Yes, they drool, but when they slobber on the field it is not much of a problem. Yes, they do bark at night when performing their “rounds”. And yes, they need to be brushed and groomed if kept around the house. Their coats are thick, and if you force them to do something (instead of fulfilling their chosen occupation, which is lie around and do nothing) they can overheat.
They also have some problems like hip dysplasia and bloat. Most of their health problems are less serious, like ear infections and skin problems, and they usually live to be about 10 or 11 years old.
They are usually great the whole time.
Bernese Mountain Dog
Bernese Mountain Dogs are great farm dogs. They are large enough to pull a cart, smart enough to bring the cows home, and docile enough to look after the kids.
(They do need to be socialized, like any breed of dog. Training a dog this big is also a good idea.)
They are giant, but not as big as a St. Bernard. Males usually weigh up to 50 kilos (110 pounds) and females just a little less. They do look just as solid, however, just like all the dogs on this list.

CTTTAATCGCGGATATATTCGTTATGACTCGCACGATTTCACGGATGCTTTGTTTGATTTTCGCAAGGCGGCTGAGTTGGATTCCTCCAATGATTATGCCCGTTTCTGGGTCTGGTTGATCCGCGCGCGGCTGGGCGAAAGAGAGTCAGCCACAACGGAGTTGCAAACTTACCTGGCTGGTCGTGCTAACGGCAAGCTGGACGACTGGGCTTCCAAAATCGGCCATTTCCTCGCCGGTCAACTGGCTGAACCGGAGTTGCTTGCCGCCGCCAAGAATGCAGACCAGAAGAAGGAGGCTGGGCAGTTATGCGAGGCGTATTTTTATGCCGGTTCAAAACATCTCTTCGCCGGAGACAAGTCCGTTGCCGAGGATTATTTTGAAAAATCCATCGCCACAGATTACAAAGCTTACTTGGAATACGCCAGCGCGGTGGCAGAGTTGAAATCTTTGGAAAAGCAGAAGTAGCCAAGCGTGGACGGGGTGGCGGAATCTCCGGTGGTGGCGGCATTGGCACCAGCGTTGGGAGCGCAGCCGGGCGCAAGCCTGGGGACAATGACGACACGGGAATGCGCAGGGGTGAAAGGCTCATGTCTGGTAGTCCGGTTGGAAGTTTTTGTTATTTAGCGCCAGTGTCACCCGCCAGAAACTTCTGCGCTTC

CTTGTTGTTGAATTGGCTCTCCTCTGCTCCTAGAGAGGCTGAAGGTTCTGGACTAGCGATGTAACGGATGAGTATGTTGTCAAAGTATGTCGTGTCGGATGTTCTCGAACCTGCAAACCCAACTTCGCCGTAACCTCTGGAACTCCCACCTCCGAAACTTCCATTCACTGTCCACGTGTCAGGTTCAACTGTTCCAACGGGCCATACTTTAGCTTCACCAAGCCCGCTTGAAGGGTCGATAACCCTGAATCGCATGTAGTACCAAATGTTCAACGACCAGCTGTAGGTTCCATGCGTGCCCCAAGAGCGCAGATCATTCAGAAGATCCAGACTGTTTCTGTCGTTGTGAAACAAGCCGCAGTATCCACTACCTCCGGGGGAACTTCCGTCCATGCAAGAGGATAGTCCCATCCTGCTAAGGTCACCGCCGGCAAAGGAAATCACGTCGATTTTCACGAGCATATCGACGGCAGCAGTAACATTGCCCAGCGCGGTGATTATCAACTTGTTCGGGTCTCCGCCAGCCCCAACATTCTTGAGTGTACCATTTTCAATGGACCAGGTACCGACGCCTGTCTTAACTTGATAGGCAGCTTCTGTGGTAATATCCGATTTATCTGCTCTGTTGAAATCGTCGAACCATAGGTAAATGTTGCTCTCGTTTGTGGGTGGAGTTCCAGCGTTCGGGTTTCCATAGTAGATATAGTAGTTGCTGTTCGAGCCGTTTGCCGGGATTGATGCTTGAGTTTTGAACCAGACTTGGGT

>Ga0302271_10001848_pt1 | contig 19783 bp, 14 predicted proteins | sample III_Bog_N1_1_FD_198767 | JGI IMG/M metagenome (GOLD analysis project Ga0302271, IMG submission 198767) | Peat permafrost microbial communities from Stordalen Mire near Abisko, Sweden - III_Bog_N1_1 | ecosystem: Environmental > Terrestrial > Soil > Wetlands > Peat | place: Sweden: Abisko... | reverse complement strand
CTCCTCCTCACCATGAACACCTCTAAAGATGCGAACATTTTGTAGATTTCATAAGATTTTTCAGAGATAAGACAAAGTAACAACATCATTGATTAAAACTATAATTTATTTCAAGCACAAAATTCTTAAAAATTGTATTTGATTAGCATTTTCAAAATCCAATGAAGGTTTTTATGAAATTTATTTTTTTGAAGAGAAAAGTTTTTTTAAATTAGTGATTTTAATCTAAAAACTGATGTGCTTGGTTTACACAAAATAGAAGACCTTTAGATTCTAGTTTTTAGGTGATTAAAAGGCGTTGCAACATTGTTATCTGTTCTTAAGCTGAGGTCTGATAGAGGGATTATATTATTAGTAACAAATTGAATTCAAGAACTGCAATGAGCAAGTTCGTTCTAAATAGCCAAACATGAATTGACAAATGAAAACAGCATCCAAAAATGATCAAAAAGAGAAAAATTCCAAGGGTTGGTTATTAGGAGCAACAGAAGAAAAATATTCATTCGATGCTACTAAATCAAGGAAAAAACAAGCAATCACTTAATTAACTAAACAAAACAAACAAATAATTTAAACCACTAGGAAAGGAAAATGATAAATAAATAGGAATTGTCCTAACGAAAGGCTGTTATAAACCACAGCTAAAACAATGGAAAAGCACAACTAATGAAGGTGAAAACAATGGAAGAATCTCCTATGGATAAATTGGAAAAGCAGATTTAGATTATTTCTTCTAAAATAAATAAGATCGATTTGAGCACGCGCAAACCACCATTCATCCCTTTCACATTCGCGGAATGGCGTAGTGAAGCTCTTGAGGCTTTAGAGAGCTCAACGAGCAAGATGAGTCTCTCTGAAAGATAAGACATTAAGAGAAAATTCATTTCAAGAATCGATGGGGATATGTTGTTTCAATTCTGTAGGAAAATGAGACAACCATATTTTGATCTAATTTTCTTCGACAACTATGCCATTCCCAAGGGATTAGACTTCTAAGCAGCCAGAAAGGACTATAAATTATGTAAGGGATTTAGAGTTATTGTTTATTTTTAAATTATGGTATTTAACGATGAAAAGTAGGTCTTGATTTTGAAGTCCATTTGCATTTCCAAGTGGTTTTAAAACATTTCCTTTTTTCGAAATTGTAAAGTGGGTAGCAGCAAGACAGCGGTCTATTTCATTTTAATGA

Bernese Mountain Dogs have a lot of health problems, especially for farm dogs. Almost half of them die from cancers like bone cancer, lymphosarcoma, fibrosarcoma, and mast cell tumors. They also have problems like hip dysplasia, cruciate ligament ruptures, and arthritis. The breed also has several inherited eye diseases.
They only live to about 7, and only about 28% even make it to 10. Part of that may be due to the fact that they can become lame when quite young. If they were a small dog, the owners would be able to handle it.
A giant dog is a lot to move around. Berners are worth it.
This calm giant is almost as famous as the St. Bernard. He is famous for his huge build (anywhere from 70-110 kilos, or 150-240 pounds), his massive head, his good nature, and his black mask.
The Mastiff may not be the tallest giant breed, but he is definitely the biggest.